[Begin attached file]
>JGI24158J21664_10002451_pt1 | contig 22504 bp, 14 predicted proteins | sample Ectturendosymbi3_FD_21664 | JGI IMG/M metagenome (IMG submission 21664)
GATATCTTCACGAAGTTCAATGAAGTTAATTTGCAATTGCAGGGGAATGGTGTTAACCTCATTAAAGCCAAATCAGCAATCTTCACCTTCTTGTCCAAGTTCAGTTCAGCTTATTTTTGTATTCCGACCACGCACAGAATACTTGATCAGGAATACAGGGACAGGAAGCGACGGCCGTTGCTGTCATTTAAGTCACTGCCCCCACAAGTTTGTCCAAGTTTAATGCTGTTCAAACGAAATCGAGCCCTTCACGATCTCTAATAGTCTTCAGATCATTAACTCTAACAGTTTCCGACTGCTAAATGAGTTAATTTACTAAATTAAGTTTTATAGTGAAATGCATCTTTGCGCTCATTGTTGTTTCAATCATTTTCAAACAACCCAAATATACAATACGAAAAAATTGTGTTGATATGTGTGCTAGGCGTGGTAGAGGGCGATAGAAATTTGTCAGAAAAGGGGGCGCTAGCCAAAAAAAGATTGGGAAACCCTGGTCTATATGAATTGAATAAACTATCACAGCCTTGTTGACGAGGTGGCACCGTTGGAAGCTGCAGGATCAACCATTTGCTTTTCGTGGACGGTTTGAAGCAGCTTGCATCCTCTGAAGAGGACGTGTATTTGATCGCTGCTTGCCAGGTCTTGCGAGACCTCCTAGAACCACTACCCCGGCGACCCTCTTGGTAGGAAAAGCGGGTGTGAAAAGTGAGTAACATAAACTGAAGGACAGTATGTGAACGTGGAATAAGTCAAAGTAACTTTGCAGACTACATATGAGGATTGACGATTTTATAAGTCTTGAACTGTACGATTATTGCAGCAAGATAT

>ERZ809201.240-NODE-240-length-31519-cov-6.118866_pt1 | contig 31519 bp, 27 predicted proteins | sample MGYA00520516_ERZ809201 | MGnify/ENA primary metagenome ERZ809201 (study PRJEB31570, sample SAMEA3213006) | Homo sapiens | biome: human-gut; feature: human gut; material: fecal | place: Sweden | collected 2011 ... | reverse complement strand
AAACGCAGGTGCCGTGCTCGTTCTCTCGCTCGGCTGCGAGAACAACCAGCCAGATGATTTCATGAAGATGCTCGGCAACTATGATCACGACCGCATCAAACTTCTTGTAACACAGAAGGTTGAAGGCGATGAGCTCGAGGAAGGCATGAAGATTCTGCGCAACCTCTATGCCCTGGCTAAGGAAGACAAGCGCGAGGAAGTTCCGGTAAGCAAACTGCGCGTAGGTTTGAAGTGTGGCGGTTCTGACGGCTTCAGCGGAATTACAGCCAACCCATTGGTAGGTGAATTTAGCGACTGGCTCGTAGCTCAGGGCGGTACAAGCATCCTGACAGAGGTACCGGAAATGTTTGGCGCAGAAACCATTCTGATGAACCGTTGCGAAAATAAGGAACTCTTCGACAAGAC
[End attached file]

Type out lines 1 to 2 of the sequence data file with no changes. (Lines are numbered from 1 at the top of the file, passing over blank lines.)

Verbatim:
>JGI24158J21664_10002451_pt1 | contig 22504 bp, 14 predicted proteins | sample Ectturendosymbi3_FD_21664 | JGI IMG/M metagenome (IMG submission 21664)
GATATCTTCACGAAGTTCAATGAAGTTAATTTGCAATTGCAGGGGAATGGTGTTAACCTCATTAAAGCCAAATCAGCAATCTTCACCTTCTTGTCCAAGTTCAGTTCAGCTTATTTTTGTATTCCGACCACGCACAGAATACTTGATCAGGAATACAGGGACAGGAAGCGACGGCCGTTGCTGTCATTTAAGTCACTGCCCCCACAAGTTTGTCCAAGTTTAATGCTGTTCAAACGAAATCGAGCCCTTCACGATCTCTAATAGTCTTCAGATCATTAACTCTAACAGTTTCCGACTGCTAAATGAGTTAATTTACTAAATTAAGTTTTATAGTGAAATGCATCTTTGCGCTCATTGTTGTTTCAATCATTTTCAAACAACCCAAATATACAATACGAAAAAATTGTGTTGATATGTGTGCTAGGCGTGGTAGAGGGCGATAGAAATTTGTCAGAAAAGGGGGCGCTAGCCAAAAAAAGATTGGGAAACCCTGGTCTATATGAATTGAATAAACTATCACAGCCTTGTTGACGAGGTGGCACCGTTGGAAGCTGCAGGATCAACCATTTGCTTTTCGTGGACGGTTTGAAGCAGCTTGCATCCTCTGAAGAGGACGTGTATTTGATCGCTGCTTGCCAGGTCTTGCGAGACCTCCTAGAACCACTACCCCGGCGACCCTCTTGGTAGGAAAAGCGGGTGTGAAAAGTGAGTAACATAAACTGAAGGACAGTATGTGAACGTGGAATAAGTCAAAGTAACTTTGCAGACTACATATGAGGATTGACGATTTTATAAGTCTTGAACTGTACGATTATTGCAGCAAGATAT